Change Font + -
Home About Us Advertising List for Free Memberships Blog Contact Us

Search for a Senior Service Near You

Member Login

How to Exercise an Aging Mind

Watching the minds of our loved ones slowly – or quickly – deteriorate can be a painful and heartbreaking process.  Many of us even fear the outcome of our own mental state.  In the past we could do nothing more than sit around, wait and hope for the best.  Today, we have research on our side.  Studies have shown that there are initiatives we can take to “exercise our aging brains” which may have a positive impact on our overall cognitive function as we age.

There’s More to it than You May Think

Brain training involves more than just crossword puzzles and connect-the-dots.  The key to a healthier brain is a well-balanced life that has environmental, social, psychological and physical stimulation.  Whether for you or your senior loved one, try following these simple tips to keep the mind sharp for many years to come.
1 – Play mental games.  Once a day, choose a cognitive game to play.  One that forces you to think a little bit is best and be sure to spend a few minutes on it before you move on to something else.
2 – Learn a new skill.  Dare to pick up a new language or learn to play an instrument you’ve always adored.  These types of tasks challenge your memory and enable you to work both sides of your brain.  One small study showed that older adults approximately 60 years of age who trained themselves to learn the piano, performed better on cognitive tests 6 months later.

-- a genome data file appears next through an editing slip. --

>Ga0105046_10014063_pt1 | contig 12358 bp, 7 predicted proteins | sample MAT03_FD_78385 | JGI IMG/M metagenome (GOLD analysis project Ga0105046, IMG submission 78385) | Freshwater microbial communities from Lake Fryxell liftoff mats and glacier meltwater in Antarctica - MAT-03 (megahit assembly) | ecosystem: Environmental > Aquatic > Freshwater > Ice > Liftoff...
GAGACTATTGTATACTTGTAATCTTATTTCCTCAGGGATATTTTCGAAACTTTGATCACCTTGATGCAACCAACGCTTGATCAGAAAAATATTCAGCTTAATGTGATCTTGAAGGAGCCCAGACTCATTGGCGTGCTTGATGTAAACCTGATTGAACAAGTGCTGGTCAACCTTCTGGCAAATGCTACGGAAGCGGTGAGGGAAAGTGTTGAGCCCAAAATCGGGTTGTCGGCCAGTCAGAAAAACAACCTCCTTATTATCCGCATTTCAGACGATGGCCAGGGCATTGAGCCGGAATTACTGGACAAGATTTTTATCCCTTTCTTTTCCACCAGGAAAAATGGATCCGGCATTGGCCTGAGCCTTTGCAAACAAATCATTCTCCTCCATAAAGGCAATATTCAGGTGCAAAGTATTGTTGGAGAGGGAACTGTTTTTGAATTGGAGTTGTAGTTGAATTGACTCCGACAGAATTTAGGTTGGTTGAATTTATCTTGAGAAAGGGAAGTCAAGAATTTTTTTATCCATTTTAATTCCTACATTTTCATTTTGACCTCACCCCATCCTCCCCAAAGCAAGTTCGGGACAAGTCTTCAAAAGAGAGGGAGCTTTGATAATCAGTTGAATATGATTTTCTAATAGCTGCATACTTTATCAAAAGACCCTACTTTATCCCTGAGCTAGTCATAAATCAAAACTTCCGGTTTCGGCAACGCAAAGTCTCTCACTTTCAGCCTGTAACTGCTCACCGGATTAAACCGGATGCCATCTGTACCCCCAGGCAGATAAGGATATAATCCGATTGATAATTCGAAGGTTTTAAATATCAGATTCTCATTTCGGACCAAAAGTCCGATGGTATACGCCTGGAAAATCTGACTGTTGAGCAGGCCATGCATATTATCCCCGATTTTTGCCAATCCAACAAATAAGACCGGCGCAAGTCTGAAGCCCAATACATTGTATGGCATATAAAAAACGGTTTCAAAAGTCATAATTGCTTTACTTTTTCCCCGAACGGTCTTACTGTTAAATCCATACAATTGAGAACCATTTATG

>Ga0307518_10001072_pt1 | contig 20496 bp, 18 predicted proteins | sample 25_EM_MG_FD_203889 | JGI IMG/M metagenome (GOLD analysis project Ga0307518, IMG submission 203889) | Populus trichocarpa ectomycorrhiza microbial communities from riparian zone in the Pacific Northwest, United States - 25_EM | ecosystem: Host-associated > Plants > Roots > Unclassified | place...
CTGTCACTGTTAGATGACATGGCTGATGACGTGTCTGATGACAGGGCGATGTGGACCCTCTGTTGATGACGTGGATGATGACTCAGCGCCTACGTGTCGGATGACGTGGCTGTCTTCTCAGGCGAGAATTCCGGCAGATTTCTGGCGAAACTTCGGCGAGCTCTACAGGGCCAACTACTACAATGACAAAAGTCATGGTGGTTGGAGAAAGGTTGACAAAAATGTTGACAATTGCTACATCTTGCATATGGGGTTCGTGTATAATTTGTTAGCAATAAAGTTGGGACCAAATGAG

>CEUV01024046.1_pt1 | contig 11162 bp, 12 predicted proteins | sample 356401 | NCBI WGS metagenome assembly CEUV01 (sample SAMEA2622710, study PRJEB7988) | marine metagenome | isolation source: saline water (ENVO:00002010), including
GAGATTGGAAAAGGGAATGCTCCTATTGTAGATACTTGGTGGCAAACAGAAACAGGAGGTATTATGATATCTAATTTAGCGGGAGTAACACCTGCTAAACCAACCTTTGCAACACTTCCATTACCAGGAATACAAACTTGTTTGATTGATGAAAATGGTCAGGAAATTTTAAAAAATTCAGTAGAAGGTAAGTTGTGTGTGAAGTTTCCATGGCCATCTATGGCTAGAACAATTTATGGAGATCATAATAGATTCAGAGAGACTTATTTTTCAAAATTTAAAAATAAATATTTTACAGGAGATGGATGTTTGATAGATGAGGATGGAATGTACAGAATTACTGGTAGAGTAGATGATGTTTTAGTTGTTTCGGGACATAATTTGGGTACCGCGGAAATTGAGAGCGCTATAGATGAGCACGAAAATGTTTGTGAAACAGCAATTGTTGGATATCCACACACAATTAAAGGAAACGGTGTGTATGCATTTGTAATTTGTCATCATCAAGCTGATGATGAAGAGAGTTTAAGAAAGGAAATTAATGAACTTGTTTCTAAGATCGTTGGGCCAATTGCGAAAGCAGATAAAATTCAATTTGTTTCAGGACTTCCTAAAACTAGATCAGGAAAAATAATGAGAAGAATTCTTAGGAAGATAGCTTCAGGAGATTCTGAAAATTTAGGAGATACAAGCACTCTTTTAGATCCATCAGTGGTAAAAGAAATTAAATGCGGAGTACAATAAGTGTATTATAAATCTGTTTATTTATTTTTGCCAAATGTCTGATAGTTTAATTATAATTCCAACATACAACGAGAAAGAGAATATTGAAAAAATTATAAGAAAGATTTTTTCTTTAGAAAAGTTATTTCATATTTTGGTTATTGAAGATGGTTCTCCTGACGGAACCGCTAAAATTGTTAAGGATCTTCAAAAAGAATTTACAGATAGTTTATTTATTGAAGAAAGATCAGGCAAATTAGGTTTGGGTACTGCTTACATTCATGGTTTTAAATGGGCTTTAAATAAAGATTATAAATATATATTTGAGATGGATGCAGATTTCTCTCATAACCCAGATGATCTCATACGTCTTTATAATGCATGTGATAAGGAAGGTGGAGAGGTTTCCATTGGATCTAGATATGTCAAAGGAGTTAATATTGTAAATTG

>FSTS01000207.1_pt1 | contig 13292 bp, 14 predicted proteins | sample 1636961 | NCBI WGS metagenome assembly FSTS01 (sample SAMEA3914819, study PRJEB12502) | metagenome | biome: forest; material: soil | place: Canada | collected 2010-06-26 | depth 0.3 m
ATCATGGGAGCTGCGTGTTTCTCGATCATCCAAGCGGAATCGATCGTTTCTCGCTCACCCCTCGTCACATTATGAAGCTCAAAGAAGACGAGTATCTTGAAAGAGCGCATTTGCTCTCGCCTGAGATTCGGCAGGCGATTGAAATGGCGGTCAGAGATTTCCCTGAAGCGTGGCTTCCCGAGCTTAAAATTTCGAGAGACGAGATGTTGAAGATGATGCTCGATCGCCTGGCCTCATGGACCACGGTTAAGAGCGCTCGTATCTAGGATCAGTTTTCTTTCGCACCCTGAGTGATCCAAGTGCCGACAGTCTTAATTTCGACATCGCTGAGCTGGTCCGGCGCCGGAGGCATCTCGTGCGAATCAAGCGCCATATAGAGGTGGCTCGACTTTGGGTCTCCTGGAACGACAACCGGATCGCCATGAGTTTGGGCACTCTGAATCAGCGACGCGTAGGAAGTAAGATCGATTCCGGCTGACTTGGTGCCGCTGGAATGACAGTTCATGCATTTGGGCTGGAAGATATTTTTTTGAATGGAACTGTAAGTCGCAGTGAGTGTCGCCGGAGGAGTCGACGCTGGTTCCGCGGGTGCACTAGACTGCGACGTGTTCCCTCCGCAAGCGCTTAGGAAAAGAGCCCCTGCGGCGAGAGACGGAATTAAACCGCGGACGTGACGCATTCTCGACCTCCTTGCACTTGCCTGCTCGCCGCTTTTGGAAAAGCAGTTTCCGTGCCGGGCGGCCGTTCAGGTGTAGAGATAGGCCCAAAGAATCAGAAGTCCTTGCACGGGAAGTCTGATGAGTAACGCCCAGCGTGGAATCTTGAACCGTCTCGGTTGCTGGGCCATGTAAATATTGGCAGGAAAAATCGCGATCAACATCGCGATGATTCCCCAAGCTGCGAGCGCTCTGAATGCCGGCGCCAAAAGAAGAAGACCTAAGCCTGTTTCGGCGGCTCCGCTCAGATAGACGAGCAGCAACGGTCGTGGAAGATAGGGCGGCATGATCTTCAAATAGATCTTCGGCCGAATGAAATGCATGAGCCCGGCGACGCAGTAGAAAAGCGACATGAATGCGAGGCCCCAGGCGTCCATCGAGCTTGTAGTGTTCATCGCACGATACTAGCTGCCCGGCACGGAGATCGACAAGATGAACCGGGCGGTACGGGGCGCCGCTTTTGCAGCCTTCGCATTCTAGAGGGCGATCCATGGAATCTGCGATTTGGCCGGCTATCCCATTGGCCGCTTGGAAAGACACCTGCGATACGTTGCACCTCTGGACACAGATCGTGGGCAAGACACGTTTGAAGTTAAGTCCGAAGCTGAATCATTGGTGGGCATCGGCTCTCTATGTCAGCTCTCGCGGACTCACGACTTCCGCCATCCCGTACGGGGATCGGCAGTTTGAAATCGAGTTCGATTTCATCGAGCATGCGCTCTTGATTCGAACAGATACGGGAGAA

3 – Move!  Get up off the couch and exercise.  Aerobic exercise not only increases oxygen and blood flow to the brain but it actually stimulates the part of your brain in charge of memory function. 
4 – Make new friends and keep the old ones.  As the years go by, it’s so easy to lose touch with old friends and fall prey to a sedentary, stationary and uneventful social life.  No matter what our age, we are still humans and we need to interact with others.  More than connecting with existing friends, the act of meeting and communicating with new people provides greater frontal cortex stimulation.  Studies show that introducing yourself, paying attention to your attitude, the impression you’re giving, your body language, what you say, and so on are all tasks that are hard to keep track of when you meet someone new, and therefore, it’s a great brain activity.
5 – Have a hobby.  When we’re young, we have things we’re good at and love to do.  Sometimes once we enter our senior years, after we’ve had a career, raised our children and managed a household, we let go of those past hobbies that used to make us so happy.  It’s time to get them back.  Hobbies showcase our skills and allow us to do something that brings us joy.  For seniors, this provides a much-needed sense of purpose, a factor so important in overall mental health.
Attitude comes before action.  Your frame of mind plays a big role in brain conditioning.  Emphasize the positives in your senior loved one’s life.  Wake up each morning thankful for what you have and motivated to do something new.  Then resort to one of the five simple tips above and enjoy yourself as you exercise your mind and extend your mental health for the long term.


Newsletter Signup
Decrease Font Increase Font